Alexander Ramsey Biography

Alexander Ramsey was born in 1815 at Hummelstown, Pennsylvania. Admitted to the Pennsylvania bar in 1839, he served as a Whig politician in the early 1840s, followed by two terms in the U.S. House of Representatives.

For helping Zachary Taylor carry Pennsylvania in the election of 1848, Ramsey was appointed governor of the recently organized Minnesota Territory. Once there, he invested shrewdly in Minnesota real estate. Giving up his law practice, Ramsey made real estate development his major business.

Ramsey also served concurrently as Minnesota’s superintendent of Indian affairs. In 1851 that duty included negotiations with the Dakota that opened large tracts of land for white settlement. Sectional politics and the interests of the Native Americans, fur traders, lobbyists and settlers were entangled in complex negotiations. Ramsey was accused of fraud and not exonerated until 1854—the year after a new territorial governor was appointed.

In 1855 Ramsey was elected mayor of St. Paul and by 1857 he had joined the new Republican Party. Democrat Henry H. Sibley defeated him in the state’s first gubernatorial election in 1858. Ramsey, however, won the next two contests, becoming Minnesota’s second governor. His administration was marked by sound economic management and by two crises: the Civil War and the U.S.–Dakota War of 1862. In 1861, Ramsey was in Washington, D.C. on business when the Civil War began and offered to President Lincoln the very first volunteer regiment for the Union Army. This was the first one thousand men of the 24,000 Minnesotans who served in the Civil War.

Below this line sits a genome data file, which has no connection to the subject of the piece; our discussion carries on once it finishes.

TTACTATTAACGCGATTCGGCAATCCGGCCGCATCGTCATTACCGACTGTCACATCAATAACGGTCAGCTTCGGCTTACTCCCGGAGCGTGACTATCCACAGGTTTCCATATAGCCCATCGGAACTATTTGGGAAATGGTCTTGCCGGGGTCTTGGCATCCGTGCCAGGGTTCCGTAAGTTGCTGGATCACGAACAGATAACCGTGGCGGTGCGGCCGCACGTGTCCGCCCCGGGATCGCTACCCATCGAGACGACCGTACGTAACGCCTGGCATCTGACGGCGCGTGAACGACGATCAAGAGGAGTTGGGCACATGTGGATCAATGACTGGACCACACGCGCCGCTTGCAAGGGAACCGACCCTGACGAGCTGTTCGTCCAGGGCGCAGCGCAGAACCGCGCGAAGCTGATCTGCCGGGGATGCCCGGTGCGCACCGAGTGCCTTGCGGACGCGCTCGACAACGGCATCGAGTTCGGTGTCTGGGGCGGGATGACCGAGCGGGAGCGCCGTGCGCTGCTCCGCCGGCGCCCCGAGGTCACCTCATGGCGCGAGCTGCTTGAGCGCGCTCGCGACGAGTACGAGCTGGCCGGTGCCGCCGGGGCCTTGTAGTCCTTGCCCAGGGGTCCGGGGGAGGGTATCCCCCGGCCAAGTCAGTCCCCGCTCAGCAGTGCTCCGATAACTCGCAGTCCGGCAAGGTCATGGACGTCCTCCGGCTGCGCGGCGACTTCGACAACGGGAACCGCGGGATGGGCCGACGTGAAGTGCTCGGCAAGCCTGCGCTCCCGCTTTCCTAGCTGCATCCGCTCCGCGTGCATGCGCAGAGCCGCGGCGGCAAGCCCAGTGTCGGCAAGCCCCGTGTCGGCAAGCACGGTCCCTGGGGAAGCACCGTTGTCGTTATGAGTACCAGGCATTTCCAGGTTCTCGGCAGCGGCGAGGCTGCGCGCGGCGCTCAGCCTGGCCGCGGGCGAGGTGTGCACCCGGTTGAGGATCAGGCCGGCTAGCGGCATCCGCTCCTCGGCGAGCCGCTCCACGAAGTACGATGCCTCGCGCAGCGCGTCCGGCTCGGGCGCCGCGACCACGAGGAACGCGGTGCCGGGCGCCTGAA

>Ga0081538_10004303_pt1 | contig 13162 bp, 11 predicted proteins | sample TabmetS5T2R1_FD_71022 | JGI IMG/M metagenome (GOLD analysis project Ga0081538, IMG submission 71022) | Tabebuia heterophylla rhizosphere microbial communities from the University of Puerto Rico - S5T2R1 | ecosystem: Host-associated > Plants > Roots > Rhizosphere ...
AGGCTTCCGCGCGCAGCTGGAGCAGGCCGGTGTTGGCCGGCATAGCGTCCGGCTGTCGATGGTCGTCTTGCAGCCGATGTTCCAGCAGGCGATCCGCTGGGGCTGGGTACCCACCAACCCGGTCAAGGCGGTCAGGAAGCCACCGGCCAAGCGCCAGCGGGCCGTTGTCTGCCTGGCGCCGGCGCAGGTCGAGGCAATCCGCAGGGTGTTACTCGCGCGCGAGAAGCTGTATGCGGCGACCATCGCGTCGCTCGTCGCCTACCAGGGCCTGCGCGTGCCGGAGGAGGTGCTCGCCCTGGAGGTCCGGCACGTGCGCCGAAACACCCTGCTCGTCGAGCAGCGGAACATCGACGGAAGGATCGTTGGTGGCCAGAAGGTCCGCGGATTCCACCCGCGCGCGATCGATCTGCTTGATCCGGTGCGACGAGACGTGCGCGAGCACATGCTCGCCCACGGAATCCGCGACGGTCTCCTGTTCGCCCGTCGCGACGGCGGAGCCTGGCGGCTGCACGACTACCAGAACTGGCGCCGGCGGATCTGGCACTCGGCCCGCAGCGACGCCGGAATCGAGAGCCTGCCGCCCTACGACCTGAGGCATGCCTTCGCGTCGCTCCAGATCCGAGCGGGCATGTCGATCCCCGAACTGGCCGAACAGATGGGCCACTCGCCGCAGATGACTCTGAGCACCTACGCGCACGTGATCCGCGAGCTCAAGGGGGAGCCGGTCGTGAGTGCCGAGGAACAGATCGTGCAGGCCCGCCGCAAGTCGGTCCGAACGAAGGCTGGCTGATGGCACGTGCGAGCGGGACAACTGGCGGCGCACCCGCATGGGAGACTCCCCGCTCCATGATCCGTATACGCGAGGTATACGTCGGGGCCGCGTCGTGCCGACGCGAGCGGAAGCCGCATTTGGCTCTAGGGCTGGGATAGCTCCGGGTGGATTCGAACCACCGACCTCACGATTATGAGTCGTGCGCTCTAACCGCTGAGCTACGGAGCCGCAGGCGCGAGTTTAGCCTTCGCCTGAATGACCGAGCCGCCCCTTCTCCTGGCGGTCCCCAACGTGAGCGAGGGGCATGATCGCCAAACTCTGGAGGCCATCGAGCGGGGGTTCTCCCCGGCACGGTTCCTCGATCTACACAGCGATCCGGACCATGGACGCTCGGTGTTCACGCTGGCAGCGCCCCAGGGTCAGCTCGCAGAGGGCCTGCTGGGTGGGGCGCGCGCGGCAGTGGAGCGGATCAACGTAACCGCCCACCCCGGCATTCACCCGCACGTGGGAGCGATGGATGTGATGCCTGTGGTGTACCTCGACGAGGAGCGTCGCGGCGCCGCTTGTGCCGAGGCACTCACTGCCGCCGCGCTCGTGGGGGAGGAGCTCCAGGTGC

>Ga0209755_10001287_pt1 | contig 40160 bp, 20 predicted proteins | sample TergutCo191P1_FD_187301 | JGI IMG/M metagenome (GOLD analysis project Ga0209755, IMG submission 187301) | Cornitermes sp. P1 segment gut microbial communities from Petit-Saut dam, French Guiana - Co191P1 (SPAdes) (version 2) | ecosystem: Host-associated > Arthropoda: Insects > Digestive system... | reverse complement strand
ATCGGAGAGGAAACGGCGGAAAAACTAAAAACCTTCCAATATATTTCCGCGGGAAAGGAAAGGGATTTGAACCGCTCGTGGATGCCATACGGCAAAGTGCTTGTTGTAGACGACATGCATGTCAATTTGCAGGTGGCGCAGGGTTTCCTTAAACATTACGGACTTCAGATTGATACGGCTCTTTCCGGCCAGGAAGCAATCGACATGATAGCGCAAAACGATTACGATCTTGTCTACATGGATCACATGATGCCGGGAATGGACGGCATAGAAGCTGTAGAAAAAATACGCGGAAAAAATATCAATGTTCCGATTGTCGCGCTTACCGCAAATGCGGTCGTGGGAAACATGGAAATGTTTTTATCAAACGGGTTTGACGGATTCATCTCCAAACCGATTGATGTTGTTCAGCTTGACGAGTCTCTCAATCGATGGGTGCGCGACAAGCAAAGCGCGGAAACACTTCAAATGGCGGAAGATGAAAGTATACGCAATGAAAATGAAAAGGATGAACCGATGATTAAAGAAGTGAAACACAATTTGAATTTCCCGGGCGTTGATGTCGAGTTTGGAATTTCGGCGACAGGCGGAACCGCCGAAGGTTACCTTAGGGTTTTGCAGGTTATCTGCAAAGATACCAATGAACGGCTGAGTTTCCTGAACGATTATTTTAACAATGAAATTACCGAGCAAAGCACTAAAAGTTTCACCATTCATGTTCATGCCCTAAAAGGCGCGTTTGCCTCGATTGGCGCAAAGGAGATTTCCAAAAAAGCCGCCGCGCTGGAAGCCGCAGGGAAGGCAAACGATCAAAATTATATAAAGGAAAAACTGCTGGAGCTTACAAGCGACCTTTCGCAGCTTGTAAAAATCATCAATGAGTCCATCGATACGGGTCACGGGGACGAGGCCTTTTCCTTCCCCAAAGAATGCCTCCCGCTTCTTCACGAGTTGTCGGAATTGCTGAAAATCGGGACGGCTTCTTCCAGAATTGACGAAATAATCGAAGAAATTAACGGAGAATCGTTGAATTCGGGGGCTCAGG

Immediately after the outbreak of the U.S.–Dakota War of 1862, resulting in the deaths of more than 600 white settlers, Governor Ramsey led the call to exile all Dakota people from Minnesota. During Ramsey’s tenure, more than 300 Dakota were tried and convicted for participating in the war. Thirty-eight Dakota men were hanged in Mankato which is the largest mass execution in U.S. history. Approximately 1700 Dakota, mostly women and children, were detained and relocated to Fort Snelling. In the spring of 1863, they were forced out of the state.

In January 1863 the state legislature elected him to the U.S. Senate. He lived in Washington, D.C., from 1863 to 1875 and again from 1879 to 1881, serving as Rutherford B. Hayes’s secretary of war. He retired from politics in 1886, returning to St. Paul where he died in 1903.